I have been searching for something to do since all of this came to my attention. I don’t know if that something is in the form of a job, volunteering, or what. I know I could give money, but that seems to be too easy. I want to DO something. My biggest pet peeve in the world is inefficiency (just ask J, he knows) and if all these documentaries and speeches are correct, inefficiency is rampant in our education system. It’s a waste. It’s our fault. And it needs to change. I’ve been telling J for years that I’m tired of making money for a big company. I’m tired of doing something that I’m not proud of at the end of the day. Don’t get me wrong, I’m very good at what I do. And, what I do helps on a micro level – it benefits my own children enormously. But, my career to date can be summed up with the phrase of “putting heads in beds” (hotel slang). I’d like to do something more. Bigger. Better.

I am participating in a conference call with Michelle Rhee and her organization Students First tonight. Maybe this will help me in my search for that elusive something. Consider joining the call. It’s worth the time.

6 Responses to ““No More Worthy Work That Needs To Be Done””

  1. Mom2A said

    Thought provoking — Glad to find your blog.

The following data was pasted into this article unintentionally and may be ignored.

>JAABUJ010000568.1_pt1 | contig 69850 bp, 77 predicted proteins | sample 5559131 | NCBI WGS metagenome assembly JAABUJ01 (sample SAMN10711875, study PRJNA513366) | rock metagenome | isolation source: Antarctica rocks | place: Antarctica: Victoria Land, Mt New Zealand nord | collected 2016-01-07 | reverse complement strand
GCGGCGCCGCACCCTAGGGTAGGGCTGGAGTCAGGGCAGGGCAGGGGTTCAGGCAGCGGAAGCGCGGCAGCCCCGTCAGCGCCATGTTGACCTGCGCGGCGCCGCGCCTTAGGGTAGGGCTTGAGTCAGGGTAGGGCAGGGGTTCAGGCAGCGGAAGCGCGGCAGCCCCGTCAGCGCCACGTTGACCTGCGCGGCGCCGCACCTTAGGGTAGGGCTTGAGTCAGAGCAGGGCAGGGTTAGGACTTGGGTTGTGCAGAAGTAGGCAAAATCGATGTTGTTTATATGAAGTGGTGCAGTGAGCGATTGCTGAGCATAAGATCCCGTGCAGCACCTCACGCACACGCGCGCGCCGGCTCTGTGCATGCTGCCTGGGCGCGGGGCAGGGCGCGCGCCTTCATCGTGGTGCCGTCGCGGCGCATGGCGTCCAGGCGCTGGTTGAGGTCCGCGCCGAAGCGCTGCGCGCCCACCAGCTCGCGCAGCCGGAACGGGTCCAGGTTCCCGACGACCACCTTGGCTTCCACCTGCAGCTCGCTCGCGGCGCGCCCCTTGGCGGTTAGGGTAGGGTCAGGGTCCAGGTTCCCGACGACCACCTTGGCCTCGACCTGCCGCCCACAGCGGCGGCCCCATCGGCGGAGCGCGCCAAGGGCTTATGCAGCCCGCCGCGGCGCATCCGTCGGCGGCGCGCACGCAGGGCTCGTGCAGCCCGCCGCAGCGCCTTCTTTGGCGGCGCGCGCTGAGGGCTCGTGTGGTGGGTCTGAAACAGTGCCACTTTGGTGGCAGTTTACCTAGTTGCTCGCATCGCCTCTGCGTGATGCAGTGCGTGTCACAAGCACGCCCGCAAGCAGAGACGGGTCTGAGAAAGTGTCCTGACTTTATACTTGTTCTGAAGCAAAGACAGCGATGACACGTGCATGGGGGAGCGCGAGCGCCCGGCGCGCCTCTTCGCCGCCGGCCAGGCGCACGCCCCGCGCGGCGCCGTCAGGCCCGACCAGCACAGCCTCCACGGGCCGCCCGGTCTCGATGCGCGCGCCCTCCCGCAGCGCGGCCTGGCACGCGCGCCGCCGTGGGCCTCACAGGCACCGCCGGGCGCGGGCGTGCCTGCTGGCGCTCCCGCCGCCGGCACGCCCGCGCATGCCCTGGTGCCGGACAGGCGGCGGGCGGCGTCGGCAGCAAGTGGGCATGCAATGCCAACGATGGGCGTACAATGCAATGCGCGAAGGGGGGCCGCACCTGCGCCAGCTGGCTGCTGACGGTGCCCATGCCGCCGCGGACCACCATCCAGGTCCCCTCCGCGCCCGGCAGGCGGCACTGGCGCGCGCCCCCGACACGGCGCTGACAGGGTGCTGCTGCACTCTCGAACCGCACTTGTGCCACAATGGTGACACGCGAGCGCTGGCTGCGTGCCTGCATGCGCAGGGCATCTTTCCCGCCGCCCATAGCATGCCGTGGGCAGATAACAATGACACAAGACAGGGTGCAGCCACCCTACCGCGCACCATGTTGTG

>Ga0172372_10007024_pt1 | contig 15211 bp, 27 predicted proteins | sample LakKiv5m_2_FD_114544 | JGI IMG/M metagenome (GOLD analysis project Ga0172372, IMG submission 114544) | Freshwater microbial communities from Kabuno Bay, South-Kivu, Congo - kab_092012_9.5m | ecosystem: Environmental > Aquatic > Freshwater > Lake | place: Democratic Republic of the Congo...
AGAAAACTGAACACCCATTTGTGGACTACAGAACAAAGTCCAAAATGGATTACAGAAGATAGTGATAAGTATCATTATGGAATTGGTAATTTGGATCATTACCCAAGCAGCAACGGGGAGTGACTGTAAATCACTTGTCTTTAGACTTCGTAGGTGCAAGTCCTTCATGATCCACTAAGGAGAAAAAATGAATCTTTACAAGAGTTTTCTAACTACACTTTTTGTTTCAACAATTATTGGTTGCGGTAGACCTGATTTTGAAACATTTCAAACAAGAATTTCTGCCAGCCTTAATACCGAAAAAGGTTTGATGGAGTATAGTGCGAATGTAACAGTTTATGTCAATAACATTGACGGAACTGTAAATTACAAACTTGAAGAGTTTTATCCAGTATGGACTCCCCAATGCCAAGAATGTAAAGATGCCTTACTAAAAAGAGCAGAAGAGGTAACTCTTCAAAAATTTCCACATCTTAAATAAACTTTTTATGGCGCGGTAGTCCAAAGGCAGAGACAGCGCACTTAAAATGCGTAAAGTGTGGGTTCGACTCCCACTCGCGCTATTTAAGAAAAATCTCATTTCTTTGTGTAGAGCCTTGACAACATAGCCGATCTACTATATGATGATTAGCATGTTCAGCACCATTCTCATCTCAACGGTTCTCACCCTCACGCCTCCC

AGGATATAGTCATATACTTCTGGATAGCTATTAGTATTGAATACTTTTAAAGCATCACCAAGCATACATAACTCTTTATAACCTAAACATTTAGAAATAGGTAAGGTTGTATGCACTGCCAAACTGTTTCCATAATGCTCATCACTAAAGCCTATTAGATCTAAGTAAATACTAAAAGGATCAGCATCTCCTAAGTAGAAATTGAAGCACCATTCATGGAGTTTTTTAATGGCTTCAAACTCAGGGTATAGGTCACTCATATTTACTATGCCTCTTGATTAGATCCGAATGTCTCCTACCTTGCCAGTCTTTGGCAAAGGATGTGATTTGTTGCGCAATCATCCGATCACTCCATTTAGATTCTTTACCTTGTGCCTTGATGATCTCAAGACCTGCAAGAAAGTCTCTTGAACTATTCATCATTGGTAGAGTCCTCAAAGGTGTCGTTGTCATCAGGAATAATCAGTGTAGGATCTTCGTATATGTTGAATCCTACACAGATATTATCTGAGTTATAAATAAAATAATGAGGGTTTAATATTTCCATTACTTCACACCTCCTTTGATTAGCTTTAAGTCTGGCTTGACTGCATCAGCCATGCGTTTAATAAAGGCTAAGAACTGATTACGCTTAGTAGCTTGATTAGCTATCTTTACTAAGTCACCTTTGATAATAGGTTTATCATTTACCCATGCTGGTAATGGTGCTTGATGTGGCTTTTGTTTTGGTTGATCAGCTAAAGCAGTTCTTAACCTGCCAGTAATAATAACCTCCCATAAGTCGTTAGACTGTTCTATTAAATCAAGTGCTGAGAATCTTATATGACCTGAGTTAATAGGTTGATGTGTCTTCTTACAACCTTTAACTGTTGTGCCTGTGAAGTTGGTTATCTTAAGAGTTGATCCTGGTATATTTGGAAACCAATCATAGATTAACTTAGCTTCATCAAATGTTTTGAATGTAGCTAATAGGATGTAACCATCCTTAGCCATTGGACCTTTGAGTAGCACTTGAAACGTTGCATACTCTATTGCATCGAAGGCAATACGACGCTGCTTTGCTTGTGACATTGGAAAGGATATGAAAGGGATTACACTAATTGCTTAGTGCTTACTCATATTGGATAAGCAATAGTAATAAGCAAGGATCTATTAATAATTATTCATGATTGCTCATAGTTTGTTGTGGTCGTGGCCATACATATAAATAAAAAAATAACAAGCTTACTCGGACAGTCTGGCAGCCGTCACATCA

2. yongshuling said

    I find Michelle Rhee a huge inspiration and also loved what she brought to Waiting For Superman. I heard her speak at Chicago Ideas Week and one story she brought up stuck with me. She said that Warren Buffet once told her something along the lines of “I know the solution to all the education problems we’re facing… ban private school, and have every child be placed in public school at random. You won’t see a faster movement of resources across the land.”

    How’d the conference call go?

  3. Alexis R said

    So…how did the conference call go? What are you going to do? Have you read “How to Walk to School” – it’s about a few Lakeview (Chicago) moms who were fed up with CPS and wanted to make a difference. They became the change agents. I had the chance to meet Jacqueline Edelberg (one of the authors) and she is a smart, dynamic woman. From what I can tell, many other CPS improvements have happened on a school-by-school basis because of involved parents who want the public school system to work. I think there is an opportunity to figure out some great way to communicate with parents and school systems across the country and establish best practices based on benchmarks, achievements and failures. Why reinvent the wheel when certain counties/districts have figured it out – and it’s not always because there are high property taxes.

    • mbamommy said

      I didn’t make the call. Well, actually, I did but there were a lot of technical issues on their end that made me hang up.

      As for what am I doing? Well, I applied to Broad again. I volunteer at my kids school. But I’m still looking for something else. I’ve reached out to KIPP schools to learn how to volunteer for them but haven’t heard back.

      Your book sounds fascinating. I may have to read it.